10 Ways Parents Sabotage Their Children's Swimming Careers

Plus 10 alternative behaviors to support, not damage, their progress

Here are the top 10 ways parents sabotage their children's swimming careers, followed by positive alternatives:

  • Sabotage: Give the child a material reward for good performance: a visit to McDonald's at age 8, for example.
  • Helpful: Let the rewards be internal. Let the sport "belong" to the child, not be something that the parents want. Help them understand the value of working hard to improve themselves and allow them opportunities to prove themselves through their sport.
  • Sabotage: Demand that the child keep up with another kid, who always wins.
  • Helpful: Understand that children develop at different rates in terms of size, strength, coordination, emotional and intellectual maturity, and just about everything else. Allow your children to compete only against themselves and measure them only against their own best efforts.
  • Sabotage: Coach your child yourself, part time.
  • Helpful: Parents are for unconditional love and support. Coaches are for critical analysis of performance and developing physical, emotional and tactical skills. If you doubt your coaches' ability to coach, talk to them about it or go somewhere else, where you trust the coach.
  • Sabotage: Insist that your child swim the race the way you want it swum, the way you did it or how you saw it in the Olympics.
  • Helpful: Techniques to swim races vary; swimming for a 10-year-old isn't what it is for a 20-year-old or an Olympic swimmer. Allow the coaches to select the race strategy that they deem age appropriate and developmentally proper for your child.
  • Sabotage: Get them a candy bar before they swim so they'll have some quick energy when they dive in.
  • Helpful: Sugar creates an immediate "sugar high" in the bloodstream followed by a huge dip in blood sugar, so just about the time your child gets up to swim he or she will want to lie down and rest.  If they must eat between races and meals, offer a bagel or non-sugar carbohydrate snack.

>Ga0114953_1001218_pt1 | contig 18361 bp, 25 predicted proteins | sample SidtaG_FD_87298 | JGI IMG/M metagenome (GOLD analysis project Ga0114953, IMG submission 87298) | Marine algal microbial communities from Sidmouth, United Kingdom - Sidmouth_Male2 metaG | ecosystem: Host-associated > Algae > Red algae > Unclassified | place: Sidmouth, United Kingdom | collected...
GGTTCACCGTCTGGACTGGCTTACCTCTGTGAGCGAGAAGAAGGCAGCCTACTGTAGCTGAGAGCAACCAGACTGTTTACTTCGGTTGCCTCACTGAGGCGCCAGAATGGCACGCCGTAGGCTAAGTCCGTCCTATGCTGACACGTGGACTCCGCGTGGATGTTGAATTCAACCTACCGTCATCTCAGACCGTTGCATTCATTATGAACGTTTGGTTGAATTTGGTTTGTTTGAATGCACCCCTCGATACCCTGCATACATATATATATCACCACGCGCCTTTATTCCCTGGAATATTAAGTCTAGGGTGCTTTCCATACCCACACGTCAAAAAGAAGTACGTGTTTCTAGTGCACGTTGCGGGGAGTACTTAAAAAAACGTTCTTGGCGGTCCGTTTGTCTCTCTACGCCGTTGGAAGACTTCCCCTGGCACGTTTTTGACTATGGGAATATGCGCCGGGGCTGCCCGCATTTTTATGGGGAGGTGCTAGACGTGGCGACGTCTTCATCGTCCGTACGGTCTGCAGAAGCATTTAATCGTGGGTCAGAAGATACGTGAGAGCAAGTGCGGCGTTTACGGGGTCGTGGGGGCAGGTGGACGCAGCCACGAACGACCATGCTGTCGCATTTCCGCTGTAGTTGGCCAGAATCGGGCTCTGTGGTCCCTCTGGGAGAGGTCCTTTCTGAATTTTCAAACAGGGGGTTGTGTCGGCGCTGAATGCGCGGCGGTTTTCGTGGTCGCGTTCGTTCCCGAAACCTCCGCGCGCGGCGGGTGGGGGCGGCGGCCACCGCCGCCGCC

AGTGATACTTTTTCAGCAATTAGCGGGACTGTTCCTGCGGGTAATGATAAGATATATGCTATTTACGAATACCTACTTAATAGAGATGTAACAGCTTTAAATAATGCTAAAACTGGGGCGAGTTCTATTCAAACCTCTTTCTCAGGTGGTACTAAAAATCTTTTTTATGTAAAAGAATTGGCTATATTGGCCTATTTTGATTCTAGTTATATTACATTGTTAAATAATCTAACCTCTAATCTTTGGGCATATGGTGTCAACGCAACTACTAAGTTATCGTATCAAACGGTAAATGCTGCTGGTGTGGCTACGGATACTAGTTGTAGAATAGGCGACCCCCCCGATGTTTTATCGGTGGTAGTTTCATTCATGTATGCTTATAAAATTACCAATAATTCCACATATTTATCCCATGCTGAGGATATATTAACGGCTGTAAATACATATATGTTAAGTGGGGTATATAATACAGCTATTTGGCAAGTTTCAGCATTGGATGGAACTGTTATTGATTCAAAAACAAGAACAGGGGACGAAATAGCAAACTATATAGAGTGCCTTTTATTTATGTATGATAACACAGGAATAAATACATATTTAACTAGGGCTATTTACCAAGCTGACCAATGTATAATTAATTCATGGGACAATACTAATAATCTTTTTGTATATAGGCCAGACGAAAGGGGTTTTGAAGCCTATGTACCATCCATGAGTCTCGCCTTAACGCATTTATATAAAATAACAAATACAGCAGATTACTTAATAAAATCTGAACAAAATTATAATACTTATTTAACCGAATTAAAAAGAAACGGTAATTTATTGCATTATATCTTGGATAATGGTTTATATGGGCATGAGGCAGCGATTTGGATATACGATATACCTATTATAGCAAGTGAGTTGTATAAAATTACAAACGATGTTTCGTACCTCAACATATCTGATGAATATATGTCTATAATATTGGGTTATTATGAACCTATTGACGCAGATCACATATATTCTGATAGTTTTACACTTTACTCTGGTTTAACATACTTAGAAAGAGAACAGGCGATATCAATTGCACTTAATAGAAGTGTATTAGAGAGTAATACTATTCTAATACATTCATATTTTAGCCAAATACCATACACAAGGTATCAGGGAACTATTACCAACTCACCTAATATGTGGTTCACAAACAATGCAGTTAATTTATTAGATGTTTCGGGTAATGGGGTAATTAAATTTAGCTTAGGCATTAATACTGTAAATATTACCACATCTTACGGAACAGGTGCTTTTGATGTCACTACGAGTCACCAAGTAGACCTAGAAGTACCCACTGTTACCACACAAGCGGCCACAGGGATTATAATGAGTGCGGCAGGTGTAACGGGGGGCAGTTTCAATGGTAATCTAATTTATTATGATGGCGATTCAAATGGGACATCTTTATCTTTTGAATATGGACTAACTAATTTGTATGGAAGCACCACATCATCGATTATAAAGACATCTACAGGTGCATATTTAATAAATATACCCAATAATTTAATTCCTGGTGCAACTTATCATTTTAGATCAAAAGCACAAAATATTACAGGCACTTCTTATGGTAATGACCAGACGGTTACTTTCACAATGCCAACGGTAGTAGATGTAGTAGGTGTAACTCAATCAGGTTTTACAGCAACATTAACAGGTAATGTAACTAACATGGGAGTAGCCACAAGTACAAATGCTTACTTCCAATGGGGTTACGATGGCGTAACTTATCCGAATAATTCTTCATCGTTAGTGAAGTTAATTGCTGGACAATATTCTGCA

• Sabotage: Tell your 15-year-old, "You were so good when you were 8!"
  • Helpful: Don't compare past results if you had a precocious swimmer. Encourage improvement, and if the times aren't improving as they age, be glad they still enjoy swimming, The pool is a better option than the mall.
  • Sabotage: Stand by the side of the pool each time the child swims to offer support, cheering wildly and emotionally.
  • Helpful: Sit down. Smile. Cheer internally. When your child comes back, ask how he or she thought the race went. Listen. Be quiet. Learn.
  • Sabotage: When your child does well, demonstrate your enthusiasm with words like "Wonderful" and behave as if you can't believe the child could do something worthwhile.
  • Helpful: Making a big deal of a best time seems as if you are surprised the kid could do it. Express your confidence that the wonderful thing you just saw is an everyday event for a child as dedicated, hardworking and talented as yours.
  • Sabotage: Tell your child he or she "must" make this time, place, final, or medal.
  • Helpful: Avoid crushing pressure. Let the child know that each swim is an opportunity to go fast. If you miss on this one, you'll get another chance shortly. No one swim meet is make it or break it for an athlete's career.
  • Sabotage: Spend your time on the way home dissecting how your child, the coach, or other children did.
  • Helpful: Go home. Feed your child. Don't talk about the race unless your child wants to. Let the sport belong to the child, not to you.